Complacency is the fraudster’s friend so here are 6 valuable insights from Charlotte on how to guard against deception.
- Build fraud prevention into your business risk assessment
Fraud risk assessments need to be continual and dynamic so they can be agile enough to change as your risks change. Fraud prevention should be built into your business risk assessment so it’s aligned with your business strategy, structure, operations and appetite.
- Have a holistic approach
Fraud prevention should not focus solely on cyber security. It should be a holistic approach that includes HR, internal audit, compliance, IT, facilities management and your service providers.
- Task one person to oversee data security
Technology is continually changing and fraudsters will always come up with new inventive ways of getting what they want. But traditional frauds still occur, so make sure at least one person is tasked with overseeing data security in order to support the Board. They need to be trained to monitor and manage it day-to-day and stay abreast of how fraud has been spotted in other businesses. They need to be able to identify potential threats and test what preventions are in place in order to spot any gaps in your defence.
- Train all staff in fraud prevention
Fraudsters will succeed if they find a hole in your defences. If everyone in the company is keeping an eye out for fraud attempts then the fraudster will be less likely to succeed. Make fraud prevention training a part of continual staff training so it is always fresh in people’s minds.
- Be sceptical and cautious
Encourage staff not to be complacent to fraud risks as that is what fraudsters are hoping for. Teach staff to be sceptical to requests from others especially if they are putting them under pressure to do something quickly. Teach them to be cautious not curious as opening a hyperlink with malware can have serious repercussion for your business. Teach staff that if something is too good to be true, then it is likely to be a fraudster setting a trap.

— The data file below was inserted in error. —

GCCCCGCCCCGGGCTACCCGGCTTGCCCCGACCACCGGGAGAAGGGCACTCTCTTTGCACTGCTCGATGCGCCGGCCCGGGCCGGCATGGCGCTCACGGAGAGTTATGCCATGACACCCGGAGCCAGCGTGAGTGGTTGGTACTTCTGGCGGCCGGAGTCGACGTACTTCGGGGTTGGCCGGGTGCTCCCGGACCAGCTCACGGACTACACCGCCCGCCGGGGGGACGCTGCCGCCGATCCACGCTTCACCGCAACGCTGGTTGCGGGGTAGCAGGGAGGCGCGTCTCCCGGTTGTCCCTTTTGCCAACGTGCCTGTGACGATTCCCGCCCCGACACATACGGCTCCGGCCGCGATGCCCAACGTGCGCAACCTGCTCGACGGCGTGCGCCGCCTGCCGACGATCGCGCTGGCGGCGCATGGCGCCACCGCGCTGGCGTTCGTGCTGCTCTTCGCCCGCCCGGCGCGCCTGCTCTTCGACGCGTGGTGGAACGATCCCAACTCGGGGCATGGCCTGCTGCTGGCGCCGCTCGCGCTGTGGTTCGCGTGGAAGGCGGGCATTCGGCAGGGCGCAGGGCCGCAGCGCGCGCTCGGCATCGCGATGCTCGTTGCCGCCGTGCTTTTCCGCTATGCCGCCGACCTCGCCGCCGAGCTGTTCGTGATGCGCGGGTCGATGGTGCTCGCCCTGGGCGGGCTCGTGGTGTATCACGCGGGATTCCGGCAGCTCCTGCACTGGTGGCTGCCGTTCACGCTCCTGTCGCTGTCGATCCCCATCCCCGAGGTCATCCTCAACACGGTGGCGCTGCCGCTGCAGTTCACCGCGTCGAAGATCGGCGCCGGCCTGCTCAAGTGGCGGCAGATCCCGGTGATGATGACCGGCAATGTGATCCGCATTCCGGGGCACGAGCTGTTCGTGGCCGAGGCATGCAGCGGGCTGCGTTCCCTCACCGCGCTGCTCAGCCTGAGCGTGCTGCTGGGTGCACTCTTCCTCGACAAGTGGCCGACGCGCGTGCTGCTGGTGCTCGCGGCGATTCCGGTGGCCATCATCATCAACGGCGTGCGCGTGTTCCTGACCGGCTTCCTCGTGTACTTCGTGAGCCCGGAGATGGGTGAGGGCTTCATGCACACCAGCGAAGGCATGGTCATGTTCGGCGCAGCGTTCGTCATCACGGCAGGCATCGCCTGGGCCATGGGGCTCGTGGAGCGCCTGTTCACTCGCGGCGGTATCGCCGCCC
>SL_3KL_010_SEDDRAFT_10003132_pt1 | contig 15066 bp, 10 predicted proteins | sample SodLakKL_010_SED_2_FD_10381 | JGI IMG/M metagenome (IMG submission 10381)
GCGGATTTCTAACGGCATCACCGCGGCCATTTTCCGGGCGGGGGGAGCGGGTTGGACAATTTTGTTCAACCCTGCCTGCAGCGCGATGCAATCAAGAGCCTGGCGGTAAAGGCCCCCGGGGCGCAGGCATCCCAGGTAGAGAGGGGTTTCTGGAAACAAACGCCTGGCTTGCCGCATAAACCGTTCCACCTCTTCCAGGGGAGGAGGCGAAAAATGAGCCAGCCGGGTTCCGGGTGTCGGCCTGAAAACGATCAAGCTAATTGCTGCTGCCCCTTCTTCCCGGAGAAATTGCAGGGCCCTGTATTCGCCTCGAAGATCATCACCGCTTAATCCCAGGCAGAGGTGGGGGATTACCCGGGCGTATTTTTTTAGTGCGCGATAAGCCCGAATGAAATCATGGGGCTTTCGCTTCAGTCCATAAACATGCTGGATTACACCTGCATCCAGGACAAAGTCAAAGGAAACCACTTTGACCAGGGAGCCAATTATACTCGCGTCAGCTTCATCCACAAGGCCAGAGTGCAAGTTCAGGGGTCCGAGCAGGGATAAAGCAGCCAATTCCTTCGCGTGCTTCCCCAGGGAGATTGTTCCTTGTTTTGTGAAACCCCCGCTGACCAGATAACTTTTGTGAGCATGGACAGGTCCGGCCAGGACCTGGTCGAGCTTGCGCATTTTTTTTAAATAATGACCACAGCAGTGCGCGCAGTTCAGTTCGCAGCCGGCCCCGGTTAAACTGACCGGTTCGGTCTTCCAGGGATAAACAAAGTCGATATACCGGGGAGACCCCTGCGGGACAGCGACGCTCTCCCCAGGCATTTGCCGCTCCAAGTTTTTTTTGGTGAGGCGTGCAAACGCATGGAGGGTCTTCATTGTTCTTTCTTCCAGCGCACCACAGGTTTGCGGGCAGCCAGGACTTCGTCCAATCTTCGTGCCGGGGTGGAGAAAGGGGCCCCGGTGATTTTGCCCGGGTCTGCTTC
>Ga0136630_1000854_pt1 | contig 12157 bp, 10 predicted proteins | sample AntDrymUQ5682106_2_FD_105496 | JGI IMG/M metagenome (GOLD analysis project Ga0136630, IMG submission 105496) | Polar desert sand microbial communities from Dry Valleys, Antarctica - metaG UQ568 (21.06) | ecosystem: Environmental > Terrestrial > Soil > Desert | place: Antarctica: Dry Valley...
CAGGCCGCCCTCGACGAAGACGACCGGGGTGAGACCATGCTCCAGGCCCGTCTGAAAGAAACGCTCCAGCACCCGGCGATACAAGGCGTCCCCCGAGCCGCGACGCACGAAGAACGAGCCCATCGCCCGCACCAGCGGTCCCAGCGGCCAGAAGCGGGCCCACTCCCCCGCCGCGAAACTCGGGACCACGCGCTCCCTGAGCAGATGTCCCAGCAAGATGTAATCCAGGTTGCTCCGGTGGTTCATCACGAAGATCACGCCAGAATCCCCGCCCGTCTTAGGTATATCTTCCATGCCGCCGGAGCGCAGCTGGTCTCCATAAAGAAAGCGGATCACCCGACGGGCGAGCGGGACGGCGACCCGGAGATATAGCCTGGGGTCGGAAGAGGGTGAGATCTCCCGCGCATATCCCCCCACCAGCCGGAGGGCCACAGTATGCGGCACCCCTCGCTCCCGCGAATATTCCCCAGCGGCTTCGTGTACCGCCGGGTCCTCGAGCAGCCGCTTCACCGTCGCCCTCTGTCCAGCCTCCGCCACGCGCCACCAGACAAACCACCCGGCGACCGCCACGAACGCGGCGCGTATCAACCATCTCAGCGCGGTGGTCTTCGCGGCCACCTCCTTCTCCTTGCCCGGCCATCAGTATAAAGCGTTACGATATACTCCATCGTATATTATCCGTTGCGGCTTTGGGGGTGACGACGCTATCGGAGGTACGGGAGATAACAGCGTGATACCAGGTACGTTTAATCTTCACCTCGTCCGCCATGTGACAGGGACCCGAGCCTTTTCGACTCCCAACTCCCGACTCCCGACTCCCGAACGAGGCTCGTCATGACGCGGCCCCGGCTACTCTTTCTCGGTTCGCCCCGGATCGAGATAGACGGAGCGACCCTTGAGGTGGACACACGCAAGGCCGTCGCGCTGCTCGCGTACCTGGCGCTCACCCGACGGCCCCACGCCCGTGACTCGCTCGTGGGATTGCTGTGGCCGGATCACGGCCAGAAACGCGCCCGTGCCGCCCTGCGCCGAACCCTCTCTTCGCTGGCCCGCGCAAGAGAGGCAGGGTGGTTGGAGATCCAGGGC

- Know your staff
It might be an ‘inside job’! Fraud can come from an internal threat as well as an external threat so make sure your processes are covered by “4 eyes checks” and get to know your staff really well. Trustworthy employee’s situations may change and external pressures may cause them to do unexpected things.
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by Charlotte Wallace
Charlotte is a Compliance Officer based in Guernsey. She holds the International Compliance Association’s diplomas in Compliance, Anti-Money Laundering and Financial Crime Prevention. Charlotte also holds the Institute of Chartered Secretaries and Administrators’ diploma in Offshore Finance and Administration and a BSc (Hons) in Environmental Science. With the ability to see both sides of the equation when dealing with customer due diligence which helps PEA to fulfil their regulatory requirements.